We have successfully presented a method for efficiently combining single molecule fluorescence and optical tweezers into a single, functional instrument without sacrificing the capabilities of either technique. The effectiveness of this arrangement was demonstrated by mechanically unzipping a 15-bp dsDNA overhang model system and monitoring the event through the emission of a strategically placed Cy3 dye. This combination of force measurement and fluorescence emission provides solid evidence for the location and nature of the mechanical observations, as fluorescence signatures and force magnitudes differ for other types of breaks (24). In addition, we report an unzipping force of ~10 pN for our 15-bp dsDNA system, which is in agreement with previously reported values for a similar system (8,24).
Though similar results have been presented with an analogous system (8,24), the benefits of our IOFF technique are necessary for combined measurements using common single molecule fluorophores. The most popular of these dyes, including Cy3, are characterized by a high quantum yield and extinction coefficient but are highly susceptible to the trap-induced photobleaching effects that are dramatically reduced by our approach. This result also improves assay development feasibility, a significant hurdle in single molecule research, for the investigation of molecular motor systems that have been independently approached with optical tweezers (42,43), single molecule fluorescence (44-46), or other methods (47.48). Such tools can now be simultaneously combined to elucidate the mechanochemical cycles governing the motion of these systems (35,49,50) and to study real-time force-induced conformational changes (51). In addition, this technique reduces the requirement of a highly efficient trap, allowing experiments involving optical tweezers to take place deep into solution, where they could be coupled with prism-side total internal reflection and other techniques. Furthermore, IOFF can be used to study protein folding and protein-protein and protein-DNA interactions and to monitor the formation of complex structures at the cellular level in response to external force (52).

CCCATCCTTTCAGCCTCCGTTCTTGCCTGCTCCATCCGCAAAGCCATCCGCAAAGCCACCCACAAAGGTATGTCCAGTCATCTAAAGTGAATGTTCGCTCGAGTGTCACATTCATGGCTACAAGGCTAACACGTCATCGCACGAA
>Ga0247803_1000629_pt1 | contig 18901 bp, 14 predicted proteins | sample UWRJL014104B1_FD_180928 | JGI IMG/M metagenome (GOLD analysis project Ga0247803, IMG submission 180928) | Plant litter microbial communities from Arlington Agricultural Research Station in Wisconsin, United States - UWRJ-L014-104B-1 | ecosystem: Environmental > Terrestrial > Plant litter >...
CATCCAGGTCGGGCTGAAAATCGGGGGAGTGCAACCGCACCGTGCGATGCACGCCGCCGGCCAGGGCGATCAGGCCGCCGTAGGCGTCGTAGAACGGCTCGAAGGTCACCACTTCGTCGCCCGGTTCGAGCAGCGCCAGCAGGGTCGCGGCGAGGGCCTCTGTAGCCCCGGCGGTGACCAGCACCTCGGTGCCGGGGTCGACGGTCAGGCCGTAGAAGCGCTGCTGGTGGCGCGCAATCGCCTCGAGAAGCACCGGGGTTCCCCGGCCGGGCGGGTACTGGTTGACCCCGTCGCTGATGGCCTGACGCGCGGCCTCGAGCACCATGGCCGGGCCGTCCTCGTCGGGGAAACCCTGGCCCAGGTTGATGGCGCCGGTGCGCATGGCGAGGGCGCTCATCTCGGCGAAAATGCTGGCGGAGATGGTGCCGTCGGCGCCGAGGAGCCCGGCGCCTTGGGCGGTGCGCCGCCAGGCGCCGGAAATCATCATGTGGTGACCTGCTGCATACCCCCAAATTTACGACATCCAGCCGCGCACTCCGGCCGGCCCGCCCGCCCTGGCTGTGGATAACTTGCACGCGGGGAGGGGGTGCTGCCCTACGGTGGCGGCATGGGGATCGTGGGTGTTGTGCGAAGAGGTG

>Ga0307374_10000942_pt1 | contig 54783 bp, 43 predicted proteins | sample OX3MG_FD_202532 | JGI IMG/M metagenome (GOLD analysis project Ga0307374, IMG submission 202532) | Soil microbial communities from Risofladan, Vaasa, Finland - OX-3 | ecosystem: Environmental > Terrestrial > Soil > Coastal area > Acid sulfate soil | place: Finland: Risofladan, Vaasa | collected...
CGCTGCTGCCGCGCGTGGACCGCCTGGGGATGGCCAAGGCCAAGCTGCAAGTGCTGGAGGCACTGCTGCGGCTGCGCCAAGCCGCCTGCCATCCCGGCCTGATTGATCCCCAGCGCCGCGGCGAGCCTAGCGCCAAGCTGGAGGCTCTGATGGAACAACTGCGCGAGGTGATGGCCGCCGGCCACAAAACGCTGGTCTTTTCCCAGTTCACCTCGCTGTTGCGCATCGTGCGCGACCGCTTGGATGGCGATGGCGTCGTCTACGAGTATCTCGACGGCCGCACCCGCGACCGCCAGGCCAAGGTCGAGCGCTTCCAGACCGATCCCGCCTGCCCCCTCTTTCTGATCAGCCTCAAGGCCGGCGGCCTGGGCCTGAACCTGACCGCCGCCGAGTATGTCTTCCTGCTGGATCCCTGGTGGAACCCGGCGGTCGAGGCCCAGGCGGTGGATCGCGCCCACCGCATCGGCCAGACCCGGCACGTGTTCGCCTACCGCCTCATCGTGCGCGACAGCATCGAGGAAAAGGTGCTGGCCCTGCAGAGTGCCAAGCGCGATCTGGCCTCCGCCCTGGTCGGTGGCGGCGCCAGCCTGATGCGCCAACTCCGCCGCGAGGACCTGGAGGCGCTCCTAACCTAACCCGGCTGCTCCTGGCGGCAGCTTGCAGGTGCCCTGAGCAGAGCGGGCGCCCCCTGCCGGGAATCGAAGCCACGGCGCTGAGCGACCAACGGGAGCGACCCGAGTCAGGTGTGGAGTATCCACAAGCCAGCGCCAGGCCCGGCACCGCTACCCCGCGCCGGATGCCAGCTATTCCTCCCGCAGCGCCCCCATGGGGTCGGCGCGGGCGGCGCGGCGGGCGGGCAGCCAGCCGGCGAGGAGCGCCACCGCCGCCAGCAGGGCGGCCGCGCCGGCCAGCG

We have demonstrated the significant reduction of trapdependent photobleaching by alternately modulating fluorescence excitation and optical trapping lasers, showing a 20-fold improvement in Cy3 longevity at the single molecule level. In addition, we have successfully applied the combination of these two techniques to the fluorescence-reported unzipping of a short segment of dsDNA. This application, in which the fluorophore is held directly over the highest photon flux trapping region, suggests the broad versatility of this combined instrument. Such a seamless integration of single molecule fluorescence and optical tweezers force spectroscopy can be implemented through our temporal innovation with other common single molecule dyes in a wide range of molecular configurations for the exploration of the effects of mechanical force in biological systems.
The authors are grateful for financial support provided by the Lemelson Foundation and the Massachusetts Institute of Technology (MIT)/National Institute of General Medical Sciences Biotechnology Training Program (R.R.B.). a Minority Supplement to National Institutes of Health Grant P01HL064858 (J.M.F.). and startup funds from the School of Engineering, the Biological Engineering Division, and the Department of Mechanical Engineering at MIT (M.J.L.).